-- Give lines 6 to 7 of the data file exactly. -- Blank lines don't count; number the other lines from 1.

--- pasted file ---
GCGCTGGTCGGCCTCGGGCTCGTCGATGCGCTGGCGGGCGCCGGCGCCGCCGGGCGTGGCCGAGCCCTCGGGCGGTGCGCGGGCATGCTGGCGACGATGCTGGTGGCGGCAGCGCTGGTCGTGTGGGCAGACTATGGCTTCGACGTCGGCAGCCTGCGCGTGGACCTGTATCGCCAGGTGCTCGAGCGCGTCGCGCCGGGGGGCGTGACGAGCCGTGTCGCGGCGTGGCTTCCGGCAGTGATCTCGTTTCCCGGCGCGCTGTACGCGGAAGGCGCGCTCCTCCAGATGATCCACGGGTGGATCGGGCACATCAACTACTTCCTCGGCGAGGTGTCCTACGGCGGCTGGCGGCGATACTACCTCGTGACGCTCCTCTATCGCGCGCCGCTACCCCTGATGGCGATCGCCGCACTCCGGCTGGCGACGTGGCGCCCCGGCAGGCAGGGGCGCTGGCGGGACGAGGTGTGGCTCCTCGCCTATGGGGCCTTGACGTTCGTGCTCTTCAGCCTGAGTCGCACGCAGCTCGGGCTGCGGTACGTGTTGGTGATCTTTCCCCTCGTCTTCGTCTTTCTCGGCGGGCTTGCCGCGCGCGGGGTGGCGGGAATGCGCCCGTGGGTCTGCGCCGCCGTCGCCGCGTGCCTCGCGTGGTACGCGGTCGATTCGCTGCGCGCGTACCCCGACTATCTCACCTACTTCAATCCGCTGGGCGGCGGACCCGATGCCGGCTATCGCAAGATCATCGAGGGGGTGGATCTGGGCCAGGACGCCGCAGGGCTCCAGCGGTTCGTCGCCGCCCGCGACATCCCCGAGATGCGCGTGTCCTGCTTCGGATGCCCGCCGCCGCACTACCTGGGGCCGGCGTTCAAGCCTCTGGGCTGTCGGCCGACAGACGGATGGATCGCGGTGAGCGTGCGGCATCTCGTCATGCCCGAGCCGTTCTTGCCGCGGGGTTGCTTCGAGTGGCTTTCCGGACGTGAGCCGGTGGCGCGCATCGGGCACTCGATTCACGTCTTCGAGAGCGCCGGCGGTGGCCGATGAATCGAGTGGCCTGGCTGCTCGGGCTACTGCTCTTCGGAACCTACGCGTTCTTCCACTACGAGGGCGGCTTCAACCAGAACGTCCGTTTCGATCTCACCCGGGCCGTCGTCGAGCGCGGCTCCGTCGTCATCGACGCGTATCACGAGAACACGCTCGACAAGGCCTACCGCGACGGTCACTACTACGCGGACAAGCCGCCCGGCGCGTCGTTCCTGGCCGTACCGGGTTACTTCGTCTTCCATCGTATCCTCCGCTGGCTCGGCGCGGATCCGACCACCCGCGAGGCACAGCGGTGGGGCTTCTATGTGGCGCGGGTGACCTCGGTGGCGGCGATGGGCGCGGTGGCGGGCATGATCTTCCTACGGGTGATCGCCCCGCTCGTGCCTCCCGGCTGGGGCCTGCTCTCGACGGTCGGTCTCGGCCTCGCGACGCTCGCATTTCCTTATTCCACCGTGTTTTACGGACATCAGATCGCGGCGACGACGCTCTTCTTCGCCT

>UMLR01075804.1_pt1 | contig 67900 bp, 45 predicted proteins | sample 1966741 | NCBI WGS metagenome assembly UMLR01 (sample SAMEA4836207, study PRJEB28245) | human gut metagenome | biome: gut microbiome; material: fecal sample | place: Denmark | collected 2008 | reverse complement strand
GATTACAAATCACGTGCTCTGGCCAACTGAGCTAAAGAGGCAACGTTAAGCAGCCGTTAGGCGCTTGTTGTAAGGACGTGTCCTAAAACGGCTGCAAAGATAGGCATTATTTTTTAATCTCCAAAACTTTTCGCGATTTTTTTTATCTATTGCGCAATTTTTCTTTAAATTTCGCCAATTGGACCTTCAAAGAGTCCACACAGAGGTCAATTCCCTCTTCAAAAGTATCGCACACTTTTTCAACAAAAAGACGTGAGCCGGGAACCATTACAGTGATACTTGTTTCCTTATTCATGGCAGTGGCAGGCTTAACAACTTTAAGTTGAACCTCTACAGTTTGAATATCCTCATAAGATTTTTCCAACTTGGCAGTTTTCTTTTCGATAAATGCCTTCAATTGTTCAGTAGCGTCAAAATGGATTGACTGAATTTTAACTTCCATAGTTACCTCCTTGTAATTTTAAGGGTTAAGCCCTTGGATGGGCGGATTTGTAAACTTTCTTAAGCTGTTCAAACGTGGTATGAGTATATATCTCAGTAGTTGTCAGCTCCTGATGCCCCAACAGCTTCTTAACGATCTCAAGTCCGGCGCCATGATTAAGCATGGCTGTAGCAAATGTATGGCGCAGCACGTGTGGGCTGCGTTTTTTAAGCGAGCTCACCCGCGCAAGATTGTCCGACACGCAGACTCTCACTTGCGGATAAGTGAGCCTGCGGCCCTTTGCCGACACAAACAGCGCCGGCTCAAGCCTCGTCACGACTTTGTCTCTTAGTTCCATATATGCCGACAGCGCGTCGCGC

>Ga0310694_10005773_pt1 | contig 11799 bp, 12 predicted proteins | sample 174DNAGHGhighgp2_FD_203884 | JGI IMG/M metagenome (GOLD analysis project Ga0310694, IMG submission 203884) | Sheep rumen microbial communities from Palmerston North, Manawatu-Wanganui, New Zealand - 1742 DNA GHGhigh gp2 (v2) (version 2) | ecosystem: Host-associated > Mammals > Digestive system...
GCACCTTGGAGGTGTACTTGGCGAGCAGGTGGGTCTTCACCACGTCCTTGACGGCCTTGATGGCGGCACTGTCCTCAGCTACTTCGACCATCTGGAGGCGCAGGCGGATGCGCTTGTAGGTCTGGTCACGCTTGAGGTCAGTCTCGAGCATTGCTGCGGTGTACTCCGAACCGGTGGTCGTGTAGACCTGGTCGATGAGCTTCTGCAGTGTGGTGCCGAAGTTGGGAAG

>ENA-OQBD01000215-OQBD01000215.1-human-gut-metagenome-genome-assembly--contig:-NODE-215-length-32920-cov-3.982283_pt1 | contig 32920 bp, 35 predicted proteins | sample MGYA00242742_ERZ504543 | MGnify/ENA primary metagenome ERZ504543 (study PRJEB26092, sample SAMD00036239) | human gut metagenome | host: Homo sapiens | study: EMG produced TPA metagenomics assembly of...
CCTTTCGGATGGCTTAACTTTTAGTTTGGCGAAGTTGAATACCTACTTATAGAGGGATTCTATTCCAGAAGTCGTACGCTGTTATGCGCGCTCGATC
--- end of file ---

>ENA-OQBD01000215-OQBD01000215.1-human-gut-metagenome-genome-assembly--contig:-NODE-215-length-32920-cov-3.982283_pt1 | contig 32920 bp, 35 predicted proteins | sample MGYA00242742_ERZ504543 | MGnify/ENA primary metagenome ERZ504543 (study PRJEB26092, sample SAMD00036239) | human gut metagenome | host: Homo sapiens | study: EMG produced TPA metagenomics assembly of...
CCTTTCGGATGGCTTAACTTTTAGTTTGGCGAAGTTGAATACCTACTTATAGAGGGATTCTATTCCAGAAGTCGTACGCTGTTATGCGCGCTCGATC